In 500 BC, we might have called the people living in Russia Scythians. But then between about 300 and 800 AD, a lot of people passed through Russia. Most of them were moving from Central Asia towards Europe, from east to west. One after another, the Ostrogoths, the Avars, the Huns, and the Magyars all passed through Russia.
But all of these people were nomads and cattle herders. None of them tried to start a settled, farming country. The first people who did that, who started the unified country of Russia, were about 800 AD. (That’s the same time as Charlemagne was uniting Western Europe).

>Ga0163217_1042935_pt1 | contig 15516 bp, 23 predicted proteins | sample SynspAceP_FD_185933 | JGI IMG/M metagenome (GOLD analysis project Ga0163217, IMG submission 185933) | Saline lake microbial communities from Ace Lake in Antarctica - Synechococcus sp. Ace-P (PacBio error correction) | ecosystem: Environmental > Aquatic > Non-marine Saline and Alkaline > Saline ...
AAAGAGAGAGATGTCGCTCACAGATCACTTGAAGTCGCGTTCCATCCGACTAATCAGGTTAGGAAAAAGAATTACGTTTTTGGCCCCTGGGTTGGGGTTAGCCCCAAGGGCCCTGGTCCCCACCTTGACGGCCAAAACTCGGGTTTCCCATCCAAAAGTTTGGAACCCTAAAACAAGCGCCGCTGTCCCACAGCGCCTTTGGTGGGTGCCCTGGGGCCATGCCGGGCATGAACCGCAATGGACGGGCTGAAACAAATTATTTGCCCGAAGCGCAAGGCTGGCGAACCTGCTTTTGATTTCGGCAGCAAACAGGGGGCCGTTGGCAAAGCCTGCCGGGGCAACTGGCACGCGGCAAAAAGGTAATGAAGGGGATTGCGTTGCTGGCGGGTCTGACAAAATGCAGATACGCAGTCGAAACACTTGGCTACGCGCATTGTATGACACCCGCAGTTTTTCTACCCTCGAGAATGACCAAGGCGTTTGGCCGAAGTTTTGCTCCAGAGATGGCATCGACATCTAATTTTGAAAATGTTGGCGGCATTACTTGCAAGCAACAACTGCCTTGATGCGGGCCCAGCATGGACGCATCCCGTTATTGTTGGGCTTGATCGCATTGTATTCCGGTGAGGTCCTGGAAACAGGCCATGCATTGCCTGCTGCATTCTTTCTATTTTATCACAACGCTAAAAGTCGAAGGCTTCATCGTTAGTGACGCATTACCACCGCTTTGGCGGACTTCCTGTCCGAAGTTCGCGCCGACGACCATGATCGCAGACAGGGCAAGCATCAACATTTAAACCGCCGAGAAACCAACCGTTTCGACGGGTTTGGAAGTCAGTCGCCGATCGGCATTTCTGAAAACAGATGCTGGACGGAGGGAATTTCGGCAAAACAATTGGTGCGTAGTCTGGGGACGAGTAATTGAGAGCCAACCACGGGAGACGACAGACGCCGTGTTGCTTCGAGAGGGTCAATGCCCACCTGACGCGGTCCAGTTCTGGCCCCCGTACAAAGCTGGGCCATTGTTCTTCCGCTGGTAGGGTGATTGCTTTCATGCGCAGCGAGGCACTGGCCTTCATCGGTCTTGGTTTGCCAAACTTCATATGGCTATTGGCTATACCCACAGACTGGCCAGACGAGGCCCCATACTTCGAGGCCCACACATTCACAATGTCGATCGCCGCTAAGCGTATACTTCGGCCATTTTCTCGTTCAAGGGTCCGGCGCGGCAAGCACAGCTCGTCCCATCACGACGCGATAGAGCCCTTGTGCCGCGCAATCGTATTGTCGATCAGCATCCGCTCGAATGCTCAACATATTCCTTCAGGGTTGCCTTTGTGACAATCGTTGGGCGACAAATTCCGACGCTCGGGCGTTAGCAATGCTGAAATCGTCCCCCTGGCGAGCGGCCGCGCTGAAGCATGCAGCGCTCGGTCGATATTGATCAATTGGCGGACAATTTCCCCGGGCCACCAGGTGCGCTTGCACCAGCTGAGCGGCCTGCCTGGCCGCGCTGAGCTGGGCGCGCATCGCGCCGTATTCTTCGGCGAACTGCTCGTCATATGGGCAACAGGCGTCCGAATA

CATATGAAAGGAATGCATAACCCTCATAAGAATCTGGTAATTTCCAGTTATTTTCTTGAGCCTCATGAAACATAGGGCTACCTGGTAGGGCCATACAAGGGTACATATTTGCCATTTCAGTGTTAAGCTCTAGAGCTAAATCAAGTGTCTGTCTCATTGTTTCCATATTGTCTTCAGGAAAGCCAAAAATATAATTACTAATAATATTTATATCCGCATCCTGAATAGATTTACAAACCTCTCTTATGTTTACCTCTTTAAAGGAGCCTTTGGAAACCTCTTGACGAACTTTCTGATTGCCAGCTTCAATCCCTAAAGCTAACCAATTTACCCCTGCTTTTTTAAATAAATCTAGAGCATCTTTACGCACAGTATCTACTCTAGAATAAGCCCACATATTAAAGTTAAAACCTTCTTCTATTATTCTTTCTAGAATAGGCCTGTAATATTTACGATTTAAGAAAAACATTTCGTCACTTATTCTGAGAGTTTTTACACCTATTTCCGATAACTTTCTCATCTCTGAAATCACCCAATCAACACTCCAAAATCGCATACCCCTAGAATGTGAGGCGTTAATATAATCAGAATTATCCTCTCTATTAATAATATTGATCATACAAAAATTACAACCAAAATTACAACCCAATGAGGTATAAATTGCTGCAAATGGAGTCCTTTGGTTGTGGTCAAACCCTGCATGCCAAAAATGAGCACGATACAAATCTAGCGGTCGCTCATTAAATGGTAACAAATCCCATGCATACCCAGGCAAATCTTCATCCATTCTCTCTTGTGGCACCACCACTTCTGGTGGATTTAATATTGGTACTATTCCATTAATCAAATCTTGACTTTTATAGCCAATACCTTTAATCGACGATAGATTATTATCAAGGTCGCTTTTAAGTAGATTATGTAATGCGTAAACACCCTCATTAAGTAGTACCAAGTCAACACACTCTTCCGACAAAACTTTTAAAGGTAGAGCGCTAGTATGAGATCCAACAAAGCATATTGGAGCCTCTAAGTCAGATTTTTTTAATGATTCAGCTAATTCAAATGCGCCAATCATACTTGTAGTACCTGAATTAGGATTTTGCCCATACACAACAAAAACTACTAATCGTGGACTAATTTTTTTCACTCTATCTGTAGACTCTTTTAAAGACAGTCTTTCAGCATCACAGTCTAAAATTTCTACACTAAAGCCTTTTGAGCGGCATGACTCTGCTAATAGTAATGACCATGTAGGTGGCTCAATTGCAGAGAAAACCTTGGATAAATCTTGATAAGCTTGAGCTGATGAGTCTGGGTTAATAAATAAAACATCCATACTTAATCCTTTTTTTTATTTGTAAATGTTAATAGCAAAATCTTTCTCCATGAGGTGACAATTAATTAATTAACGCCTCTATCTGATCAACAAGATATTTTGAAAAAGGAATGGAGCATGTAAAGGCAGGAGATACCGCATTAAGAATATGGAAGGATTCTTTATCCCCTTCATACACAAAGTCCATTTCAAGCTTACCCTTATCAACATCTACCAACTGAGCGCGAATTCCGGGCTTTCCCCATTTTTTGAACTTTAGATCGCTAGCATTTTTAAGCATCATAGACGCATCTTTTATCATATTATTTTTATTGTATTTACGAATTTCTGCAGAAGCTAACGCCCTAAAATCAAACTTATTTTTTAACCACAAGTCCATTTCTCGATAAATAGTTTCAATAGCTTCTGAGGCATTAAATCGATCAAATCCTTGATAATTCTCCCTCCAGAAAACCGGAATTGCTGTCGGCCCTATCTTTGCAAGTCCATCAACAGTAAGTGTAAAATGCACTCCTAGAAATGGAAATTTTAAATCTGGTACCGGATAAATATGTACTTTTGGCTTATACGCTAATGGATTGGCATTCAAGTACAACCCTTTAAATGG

About this time, Vikings from Scandinavia (modern Norway, Denmark, and Sweden) discovered that they could trade with the Byzantine Empire on the Black Sea and – even most importantly – with Central Asian Silk Road traders on the Caspian Sea, by sailing down the Volga and Dnieper rivers, through Russia. They could trade their furs and slaves for excellent steel for swords.
When the Vikings started trading on the Silk Road in the 800s AD, they met the Slavs, who were also moving into Russia. Together the Vikings and the Slavs united Russia into a kingdom with its capital at Novgorod. The medieval kingdom of Russia included only the westernmost part of what is now Russia, but it also included most of modern Ukraine.